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Forme To Acquire Clmbr in Connected Fitness Deal

Forme To Acquire Clmbr in Connected Fitness Deal

Despite investment from Jay-Z and LeBron James, Clmbr, maker of the first connected vertical climbing machine, has struggled post-pandemic

Smart home gym maker Interactive Strength, better known as Forme, has made a strategic move to acquire Clmbr, maker of the first connected vertical climber. On a mission to secure B2B revenue, the deal includes Woodway assisting with sales and distribution.

The transaction, which is slated to close in Q4 of this year, is estimated to produce more than $20 million in revenue in 2024, with a cash flow positive position and adjusted EBITDA profitability as early as Q4 of 2024, Forme said.

The confirmation follows Forme’s non-binding letter of intent and exclusivity agreement to acquire an unidentified connected fitness equipment business this past summer. Prior to Forme’s announcement, the struggling Clmbr closed its Los Angeles-based fitness studio, conducted layoffs and began preparing for what it described as a “strategic transaction.”

Trent Ward, co-founder and CEO of Forme, said the acquisition will be “transformational” and empower Forme’s path to commercialization. The shared vision of Forme and Clmbr will see the expansion into commercial and medical channels with the Clmbr 02, which started shipping this summer.

Forme Lift (credit: Forme)

Tapping into the medical industry is an intriguing angle for the connected fitness company. While Ward says the endeavors in this space are initially most applicable to Clmbr, he tells Athletech News he believes a compact strength training device such as the Forme Lift would also be an attractive piece of equipment in rehabilitation settings. 

Ward cited studies that have demonstrated the safety of climbing with patients suffering from back pain and that climbing even ten minutes can help slow the progression of cognitive decline.

“We believe that Clmbr should be sold into many hospitals, and nursing or assisted living facilities where a recumbent bicycle is often the only choice for patients or residents,” Ward said of the potential to help consumers.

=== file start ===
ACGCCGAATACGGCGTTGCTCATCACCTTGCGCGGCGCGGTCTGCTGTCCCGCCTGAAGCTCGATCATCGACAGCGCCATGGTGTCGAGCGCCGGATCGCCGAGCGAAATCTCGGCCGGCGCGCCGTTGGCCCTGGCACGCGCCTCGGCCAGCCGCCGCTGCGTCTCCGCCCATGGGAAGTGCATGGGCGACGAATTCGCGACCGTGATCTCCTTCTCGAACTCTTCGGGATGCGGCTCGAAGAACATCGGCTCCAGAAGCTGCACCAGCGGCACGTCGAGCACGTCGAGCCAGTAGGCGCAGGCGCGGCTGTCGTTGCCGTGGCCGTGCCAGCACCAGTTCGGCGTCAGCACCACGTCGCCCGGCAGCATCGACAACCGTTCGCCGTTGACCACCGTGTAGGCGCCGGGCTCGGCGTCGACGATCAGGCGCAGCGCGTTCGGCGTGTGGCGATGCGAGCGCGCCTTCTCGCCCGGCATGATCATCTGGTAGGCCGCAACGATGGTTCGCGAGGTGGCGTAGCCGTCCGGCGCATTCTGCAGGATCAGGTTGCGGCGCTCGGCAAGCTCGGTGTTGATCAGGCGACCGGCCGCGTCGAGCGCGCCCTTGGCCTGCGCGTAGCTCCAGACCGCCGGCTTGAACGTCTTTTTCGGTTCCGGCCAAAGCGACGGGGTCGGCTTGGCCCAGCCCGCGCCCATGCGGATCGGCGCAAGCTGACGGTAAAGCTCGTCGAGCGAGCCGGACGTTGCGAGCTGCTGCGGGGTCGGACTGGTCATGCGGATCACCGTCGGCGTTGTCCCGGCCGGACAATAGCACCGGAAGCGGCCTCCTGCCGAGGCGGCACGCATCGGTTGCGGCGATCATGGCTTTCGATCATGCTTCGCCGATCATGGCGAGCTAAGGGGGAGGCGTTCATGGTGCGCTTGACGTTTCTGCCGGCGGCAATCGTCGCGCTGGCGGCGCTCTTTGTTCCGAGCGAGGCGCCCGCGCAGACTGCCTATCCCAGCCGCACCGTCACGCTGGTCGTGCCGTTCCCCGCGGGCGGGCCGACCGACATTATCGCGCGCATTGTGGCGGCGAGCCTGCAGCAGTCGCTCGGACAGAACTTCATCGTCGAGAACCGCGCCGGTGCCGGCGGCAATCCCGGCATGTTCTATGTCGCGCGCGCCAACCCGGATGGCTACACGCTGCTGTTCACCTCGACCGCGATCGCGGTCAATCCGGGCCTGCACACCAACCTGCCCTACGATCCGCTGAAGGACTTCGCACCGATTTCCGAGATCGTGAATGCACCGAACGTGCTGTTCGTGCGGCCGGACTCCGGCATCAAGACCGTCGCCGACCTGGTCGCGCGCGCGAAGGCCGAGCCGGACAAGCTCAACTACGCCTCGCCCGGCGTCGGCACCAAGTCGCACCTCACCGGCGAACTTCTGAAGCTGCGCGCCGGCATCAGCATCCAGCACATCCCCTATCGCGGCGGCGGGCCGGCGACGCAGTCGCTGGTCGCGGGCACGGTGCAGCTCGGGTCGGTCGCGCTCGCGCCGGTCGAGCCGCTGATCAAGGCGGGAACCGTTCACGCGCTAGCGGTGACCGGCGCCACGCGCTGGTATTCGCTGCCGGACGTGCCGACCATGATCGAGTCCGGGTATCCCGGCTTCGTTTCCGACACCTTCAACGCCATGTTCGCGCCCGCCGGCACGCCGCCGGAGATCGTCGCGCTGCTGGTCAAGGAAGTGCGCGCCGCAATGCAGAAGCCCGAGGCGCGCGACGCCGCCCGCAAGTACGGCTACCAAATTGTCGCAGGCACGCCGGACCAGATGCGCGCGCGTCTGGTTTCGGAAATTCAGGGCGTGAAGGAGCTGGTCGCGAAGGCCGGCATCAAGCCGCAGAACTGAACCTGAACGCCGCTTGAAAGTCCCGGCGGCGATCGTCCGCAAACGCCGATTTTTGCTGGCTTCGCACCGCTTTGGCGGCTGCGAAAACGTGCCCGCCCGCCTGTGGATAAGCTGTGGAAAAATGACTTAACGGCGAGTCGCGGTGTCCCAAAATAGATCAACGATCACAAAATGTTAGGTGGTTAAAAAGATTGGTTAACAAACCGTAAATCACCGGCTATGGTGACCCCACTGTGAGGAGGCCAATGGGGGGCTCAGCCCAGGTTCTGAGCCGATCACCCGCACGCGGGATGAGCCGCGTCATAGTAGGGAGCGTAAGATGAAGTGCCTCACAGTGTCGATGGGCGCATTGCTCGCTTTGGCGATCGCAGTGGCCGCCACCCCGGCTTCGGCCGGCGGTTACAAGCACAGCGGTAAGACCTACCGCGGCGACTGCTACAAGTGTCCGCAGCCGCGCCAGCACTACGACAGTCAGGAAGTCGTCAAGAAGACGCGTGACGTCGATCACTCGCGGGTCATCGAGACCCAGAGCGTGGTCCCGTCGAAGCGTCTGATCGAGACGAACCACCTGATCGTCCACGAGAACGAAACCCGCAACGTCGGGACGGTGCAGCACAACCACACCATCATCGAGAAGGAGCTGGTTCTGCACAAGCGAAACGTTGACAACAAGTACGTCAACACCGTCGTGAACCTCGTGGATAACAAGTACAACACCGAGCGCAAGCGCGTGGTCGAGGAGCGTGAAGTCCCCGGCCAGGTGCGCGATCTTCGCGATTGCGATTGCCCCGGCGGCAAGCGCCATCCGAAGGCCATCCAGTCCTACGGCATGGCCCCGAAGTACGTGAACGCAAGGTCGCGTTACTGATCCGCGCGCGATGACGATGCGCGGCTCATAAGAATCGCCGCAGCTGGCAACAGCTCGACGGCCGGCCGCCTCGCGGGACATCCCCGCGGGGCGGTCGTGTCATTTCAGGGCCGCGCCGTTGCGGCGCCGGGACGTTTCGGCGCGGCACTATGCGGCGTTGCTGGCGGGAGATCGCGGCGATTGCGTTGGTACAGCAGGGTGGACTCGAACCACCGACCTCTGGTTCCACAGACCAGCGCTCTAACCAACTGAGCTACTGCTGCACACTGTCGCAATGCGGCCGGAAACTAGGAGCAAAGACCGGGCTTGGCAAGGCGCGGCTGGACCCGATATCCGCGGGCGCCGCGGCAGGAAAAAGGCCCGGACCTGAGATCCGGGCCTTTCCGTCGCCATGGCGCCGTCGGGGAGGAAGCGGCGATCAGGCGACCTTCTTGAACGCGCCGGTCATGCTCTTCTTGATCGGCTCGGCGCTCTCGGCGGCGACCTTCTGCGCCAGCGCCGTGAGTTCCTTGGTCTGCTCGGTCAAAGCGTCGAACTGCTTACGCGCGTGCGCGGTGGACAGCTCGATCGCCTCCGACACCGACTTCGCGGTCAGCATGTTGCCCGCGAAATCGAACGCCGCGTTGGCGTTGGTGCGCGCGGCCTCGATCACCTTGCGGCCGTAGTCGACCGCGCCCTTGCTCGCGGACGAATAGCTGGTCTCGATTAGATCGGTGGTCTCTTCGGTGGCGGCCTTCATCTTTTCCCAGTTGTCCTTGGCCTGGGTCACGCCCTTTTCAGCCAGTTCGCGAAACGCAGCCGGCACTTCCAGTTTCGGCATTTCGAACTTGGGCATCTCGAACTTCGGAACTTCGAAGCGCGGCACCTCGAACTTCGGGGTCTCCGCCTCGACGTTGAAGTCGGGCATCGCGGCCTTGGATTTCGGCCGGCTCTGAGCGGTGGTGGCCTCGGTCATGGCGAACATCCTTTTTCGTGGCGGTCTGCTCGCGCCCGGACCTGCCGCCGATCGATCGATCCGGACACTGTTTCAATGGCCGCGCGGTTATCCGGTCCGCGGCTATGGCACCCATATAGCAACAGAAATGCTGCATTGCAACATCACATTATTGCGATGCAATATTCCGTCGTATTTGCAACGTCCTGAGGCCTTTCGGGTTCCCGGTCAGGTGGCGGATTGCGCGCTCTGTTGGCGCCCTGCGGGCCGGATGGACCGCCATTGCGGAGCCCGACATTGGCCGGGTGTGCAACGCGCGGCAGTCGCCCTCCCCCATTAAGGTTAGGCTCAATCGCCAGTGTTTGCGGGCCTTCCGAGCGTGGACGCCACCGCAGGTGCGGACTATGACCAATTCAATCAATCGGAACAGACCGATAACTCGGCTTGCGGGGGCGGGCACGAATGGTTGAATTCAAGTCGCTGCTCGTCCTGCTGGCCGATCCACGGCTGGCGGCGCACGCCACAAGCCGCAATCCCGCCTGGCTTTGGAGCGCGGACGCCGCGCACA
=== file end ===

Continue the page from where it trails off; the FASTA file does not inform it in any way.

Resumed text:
Ward also indicated that Woodway’s sales and distribution team provides the best go-to-market option for Clmbr, given its experienced domestic and international sales teams.

Ward further added that commercial accounts have been a key area of demand for Forme, taking the position that commercial distribution eventually generates consumer demand due to interaction with products. In addition to its acquisition of Clmbr, he shared that Forme is making “deep inroads” in the golf vertical, with plans to accelerate with support from Woodway.

Overall, Ward says the combination of Forme and Clmbr can create tremendous value for all shareholders.

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“We expect this transaction can help us achieve immediate scale across all of our cost centers, resulting in a high-growth, profitable platform that sells connected fitness equipment and digital fitness services across B2B and B2C channels,” he said.

Clmbr Looks To Rebound

The fitness climber maker had once attracted high-profile investors, such as Jay-Z, LeBron James, Odell Beckham Jr., Novak Djokovic and Ryan Seacrest. However, like many connected fitness companies, Clmbr, once dubbed the “Peloton of climbing machines,” has faced challenges in the post-pandemic environment.

Peloton and Lululemon recently joined forces on content as Lululemon kicked its connected fitness Mirror product to the curb. Clmbr and Forme also appear to be taking the approach that collaboration can be profitable. Forme, too, has faced difficulties, including a lackluster IPO earlier this year.

“By joining forces with the very talented team at Forme, and gaining access to the public capital markets, we will be able to help more people and achieve the long-term vision for Clmbr of providing an accessible, low-impact and highly effective workout experience,” said Avrum Elmakis, Clmbr’s founder.

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